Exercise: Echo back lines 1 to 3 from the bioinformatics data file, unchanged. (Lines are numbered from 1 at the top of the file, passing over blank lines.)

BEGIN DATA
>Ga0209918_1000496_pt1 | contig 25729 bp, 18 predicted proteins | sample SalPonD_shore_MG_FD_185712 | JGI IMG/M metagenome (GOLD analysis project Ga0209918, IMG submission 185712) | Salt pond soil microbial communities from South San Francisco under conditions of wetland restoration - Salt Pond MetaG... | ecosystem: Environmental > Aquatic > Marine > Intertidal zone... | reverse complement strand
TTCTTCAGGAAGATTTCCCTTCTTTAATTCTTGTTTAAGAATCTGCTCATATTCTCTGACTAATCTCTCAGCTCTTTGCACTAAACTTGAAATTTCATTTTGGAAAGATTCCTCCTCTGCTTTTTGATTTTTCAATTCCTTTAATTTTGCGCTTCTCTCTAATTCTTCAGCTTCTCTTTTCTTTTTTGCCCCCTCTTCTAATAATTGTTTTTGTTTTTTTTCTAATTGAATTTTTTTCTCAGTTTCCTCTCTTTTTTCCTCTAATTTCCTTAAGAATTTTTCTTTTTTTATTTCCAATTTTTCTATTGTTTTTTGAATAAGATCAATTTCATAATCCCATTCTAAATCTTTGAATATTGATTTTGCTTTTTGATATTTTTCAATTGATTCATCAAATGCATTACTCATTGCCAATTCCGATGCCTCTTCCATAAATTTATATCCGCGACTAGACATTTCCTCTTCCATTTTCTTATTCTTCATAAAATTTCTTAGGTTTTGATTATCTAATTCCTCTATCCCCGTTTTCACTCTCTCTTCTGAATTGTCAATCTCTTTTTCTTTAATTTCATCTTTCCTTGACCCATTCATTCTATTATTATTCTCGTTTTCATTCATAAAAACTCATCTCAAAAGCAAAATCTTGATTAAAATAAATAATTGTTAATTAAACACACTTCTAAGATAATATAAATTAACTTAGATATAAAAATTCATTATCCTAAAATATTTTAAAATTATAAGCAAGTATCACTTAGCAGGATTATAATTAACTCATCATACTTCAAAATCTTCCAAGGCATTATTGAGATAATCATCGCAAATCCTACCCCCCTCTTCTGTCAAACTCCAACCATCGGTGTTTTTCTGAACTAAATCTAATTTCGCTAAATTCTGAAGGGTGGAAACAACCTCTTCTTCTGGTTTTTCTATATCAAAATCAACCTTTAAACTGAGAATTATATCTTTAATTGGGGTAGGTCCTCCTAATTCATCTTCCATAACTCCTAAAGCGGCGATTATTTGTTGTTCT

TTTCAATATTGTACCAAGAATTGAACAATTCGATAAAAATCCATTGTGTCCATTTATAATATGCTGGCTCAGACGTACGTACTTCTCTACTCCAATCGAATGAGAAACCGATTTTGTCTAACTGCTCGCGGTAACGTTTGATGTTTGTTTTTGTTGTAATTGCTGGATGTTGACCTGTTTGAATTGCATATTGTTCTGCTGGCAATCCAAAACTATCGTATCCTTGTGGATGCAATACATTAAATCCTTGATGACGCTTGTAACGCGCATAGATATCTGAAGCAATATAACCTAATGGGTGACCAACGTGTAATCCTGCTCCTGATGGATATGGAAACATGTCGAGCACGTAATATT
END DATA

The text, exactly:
>Ga0209918_1000496_pt1 | contig 25729 bp, 18 predicted proteins | sample SalPonD_shore_MG_FD_185712 | JGI IMG/M metagenome (GOLD analysis project Ga0209918, IMG submission 185712) | Salt pond soil microbial communities from South San Francisco under conditions of wetland restoration - Salt Pond MetaG... | ecosystem: Environmental > Aquatic > Marine > Intertidal zone... | reverse complement strand
TTCTTCAGGAAGATTTCCCTTCTTTAATTCTTGTTTAAGAATCTGCTCATATTCTCTGACTAATCTCTCAGCTCTTTGCACTAAACTTGAAATTTCATTTTGGAAAGATTCCTCCTCTGCTTTTTGATTTTTCAATTCCTTTAATTTTGCGCTTCTCTCTAATTCTTCAGCTTCTCTTTTCTTTTTTGCCCCCTCTTCTAATAATTGTTTTTGTTTTTTTTCTAATTGAATTTTTTTCTCAGTTTCCTCTCTTTTTTCCTCTAATTTCCTTAAGAATTTTTCTTTTTTTATTTCCAATTTTTCTATTGTTTTTTGAATAAGATCAATTTCATAATCCCATTCTAAATCTTTGAATATTGATTTTGCTTTTTGATATTTTTCAATTGATTCATCAAATGCATTACTCATTGCCAATTCCGATGCCTCTTCCATAAATTTATATCCGCGACTAGACATTTCCTCTTCCATTTTCTTATTCTTCATAAAATTTCTTAGGTTTTGATTATCTAATTCCTCTATCCCCGTTTTCACTCTCTCTTCTGAATTGTCAATCTCTTTTTCTTTAATTTCATCTTTCCTTGACCCATTCATTCTATTATTATTCTCGTTTTCATTCATAAAAACTCATCTCAAAAGCAAAATCTTGATTAAAATAAATAATTGTTAATTAAACACACTTCTAAGATAATATAAATTAACTTAGATATAAAAATTCATTATCCTAAAATATTTTAAAATTATAAGCAAGTATCACTTAGCAGGATTATAATTAACTCATCATACTTCAAAATCTTCCAAGGCATTATTGAGATAATCATCGCAAATCCTACCCCCCTCTTCTGTCAAACTCCAACCATCGGTGTTTTTCTGAACTAAATCTAATTTCGCTAAATTCTGAAGGGTGGAAACAACCTCTTCTTCTGGTTTTTCTATATCAAAATCAACCTTTAAACTGAGAATTATATCTTTAATTGGGGTAGGTCCTCCTAATTCATCTTCCATAACTCCTAAAGCGGCGATTATTTGTTGTTCT

TTTCAATATTGTACCAAGAATTGAACAATTCGATAAAAATCCATTGTGTCCATTTATAATATGCTGGCTCAGACGTACGTACTTCTCTACTCCAATCGAATGAGAAACCGATTTTGTCTAACTGCTCGCGGTAACGTTTGATGTTTGTTTTTGTTGTAATTGCTGGATGTTGACCTGTTTGAATTGCATATTGTTCTGCTGGCAATCCAAAACTATCGTATCCTTGTGGATGCAATACATTAAATCCTTGATGACGCTTGTAACGCGCATAGATATCTGAAGCAATATAACCTAATGGGTGACCAACGTGTAATCCTGCTCCTGATGGATATGGAAACATGTCGAGCACGTAATATT